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IPL 2020 in UAE: Street vendor to IPL – the cricketing fairy tale of India’s Yashasvi Jaiswal


Yashasvi Jaiswal
Image Credit: Sportzpics for BCCI

Dubai: Teenage batsman Yashasvi Jaiswal sold street food and lived in tents to pursue his cricket dream, and now he is playing with top stars in the Indian Premier League.

The 18-year-old left-hand batsman scored 400 runs in six one-day matches for India at this year’s Under-19 World Cup, but it was his IPL deal with Rajasthan Royals that turned heads.

He was snapped up by the Steve Smith-led Royals for $338,000 in the December auctions of the world’s richest Twenty20 tournament, making him the most expensive of a new crop of youngsters.

Life, though, was not always easy for Jaiswal, who hails from a small town in the north Indian state of Uttar Pradesh but moved to Mumbai at the age of 11 to hone his skills.

“Initially finding a place to stay (in Mumbai) was the hard part. I used to sleep in a dairy and then stayed at my uncle’s place but it wasn’t big enough and he asked me to find a different place,” Jaiswal told AFP from the United Arab Emirates, where this year’s IPL is being held.

“I then started to stay in a tent near Azad Maidan (a Mumbai sports ground) and would play cricket there during the day.

“I sold pani puri at night, to help earn some money for food,” he said, referring to a popular street snack.

Jaiswal also did some cricket scoring and worked fetching balls in club games to help finance his career.

His efforts started to pay off after he won a place in the Mumbai team and became the youngest batsman in the world, at 17 years and 292 days, to score a one-day double century.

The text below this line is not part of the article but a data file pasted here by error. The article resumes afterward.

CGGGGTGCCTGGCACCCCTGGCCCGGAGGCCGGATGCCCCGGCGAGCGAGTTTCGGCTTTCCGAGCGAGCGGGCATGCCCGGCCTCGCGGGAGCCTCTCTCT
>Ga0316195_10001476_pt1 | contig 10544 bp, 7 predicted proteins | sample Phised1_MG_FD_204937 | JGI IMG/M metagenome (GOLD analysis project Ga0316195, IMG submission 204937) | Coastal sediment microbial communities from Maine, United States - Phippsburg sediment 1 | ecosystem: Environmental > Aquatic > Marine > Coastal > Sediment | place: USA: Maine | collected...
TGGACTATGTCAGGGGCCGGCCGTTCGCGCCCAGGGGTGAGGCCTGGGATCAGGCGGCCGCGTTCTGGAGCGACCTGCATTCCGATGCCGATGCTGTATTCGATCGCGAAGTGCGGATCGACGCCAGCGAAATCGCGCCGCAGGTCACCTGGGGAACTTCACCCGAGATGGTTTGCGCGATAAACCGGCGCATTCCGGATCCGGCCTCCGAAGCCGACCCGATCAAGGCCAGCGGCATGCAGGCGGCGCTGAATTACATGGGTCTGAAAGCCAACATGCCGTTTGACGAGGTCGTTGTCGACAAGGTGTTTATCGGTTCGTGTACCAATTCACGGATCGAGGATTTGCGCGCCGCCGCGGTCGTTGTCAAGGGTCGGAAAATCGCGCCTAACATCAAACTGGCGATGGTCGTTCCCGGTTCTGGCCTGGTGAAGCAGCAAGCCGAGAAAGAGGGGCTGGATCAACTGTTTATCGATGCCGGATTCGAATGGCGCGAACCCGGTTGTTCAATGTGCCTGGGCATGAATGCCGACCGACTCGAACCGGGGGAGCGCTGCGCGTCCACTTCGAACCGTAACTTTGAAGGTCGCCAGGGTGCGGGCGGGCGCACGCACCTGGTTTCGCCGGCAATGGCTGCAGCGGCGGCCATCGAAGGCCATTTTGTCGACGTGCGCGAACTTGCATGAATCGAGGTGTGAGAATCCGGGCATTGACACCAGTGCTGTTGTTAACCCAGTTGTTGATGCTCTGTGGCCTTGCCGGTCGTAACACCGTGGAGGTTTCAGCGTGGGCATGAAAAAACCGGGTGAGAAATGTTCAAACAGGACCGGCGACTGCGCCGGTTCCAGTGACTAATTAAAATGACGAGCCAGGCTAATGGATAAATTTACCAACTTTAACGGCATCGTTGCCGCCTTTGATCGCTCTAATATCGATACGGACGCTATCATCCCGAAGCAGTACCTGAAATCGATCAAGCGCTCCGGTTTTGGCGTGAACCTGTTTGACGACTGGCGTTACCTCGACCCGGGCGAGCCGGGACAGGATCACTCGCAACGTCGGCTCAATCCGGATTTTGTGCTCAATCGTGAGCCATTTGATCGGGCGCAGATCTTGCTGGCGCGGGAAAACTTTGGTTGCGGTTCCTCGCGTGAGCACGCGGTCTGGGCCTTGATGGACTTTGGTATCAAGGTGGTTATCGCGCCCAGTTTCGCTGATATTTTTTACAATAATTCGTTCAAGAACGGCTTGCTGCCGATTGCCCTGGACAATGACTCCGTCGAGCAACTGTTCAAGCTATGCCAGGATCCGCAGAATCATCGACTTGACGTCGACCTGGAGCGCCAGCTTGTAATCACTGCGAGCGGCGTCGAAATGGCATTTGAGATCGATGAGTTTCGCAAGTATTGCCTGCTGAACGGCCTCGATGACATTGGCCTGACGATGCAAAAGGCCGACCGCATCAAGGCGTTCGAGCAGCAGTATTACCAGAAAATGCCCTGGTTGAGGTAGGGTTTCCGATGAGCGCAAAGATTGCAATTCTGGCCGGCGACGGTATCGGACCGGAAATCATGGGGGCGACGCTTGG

But it was an even bigger day in the life of the Jaiswal family when the young batsman and useful leg-spinner was bought by the Royals for more than 12 times his base price of $27,000.

The Royals fielded Jaiswal in their opening game against Chennai Super Kings, but the opener scored just six runs and in his second outing, he was out for nought off Mumbai Indians quick Trent Boult.

But Jaiswal, who greeted Chennai captain Mahendra Singh Dhoni with his hands folded together in prayer, a mark of respect, before the game in Sharjah, says sharing a dressing room with big guns including Jos Buttler, Jofra Archer and Smith is a tremendous learning experience.

“It’s been great to talk to all the great players here. I’ve been talking to everyone and picking up things that would help me improve my game,” said Jaiswal.

“It has been good to have the support of skipper Steve Smith. He’s been very helpful and has been open to anything I’ve asked him. I’ve been trying to learn from his international experience.”

Jaiswal, who was player of the tournament in the U-19 World Cup in South Africa, where India were runners-up, credits coach Jwala Singh for helping him through his tough times in Mumbai.

“I started practising there (Mumbai) but my father, who runs a paint shop, said ‘Let’s go back home’, but I wanted to stay on,” said Jaiswal.

“One day after my practice I met coach Jwala and he offered to help me with my accommodation and work on my game and fitness. It helped me as a player.”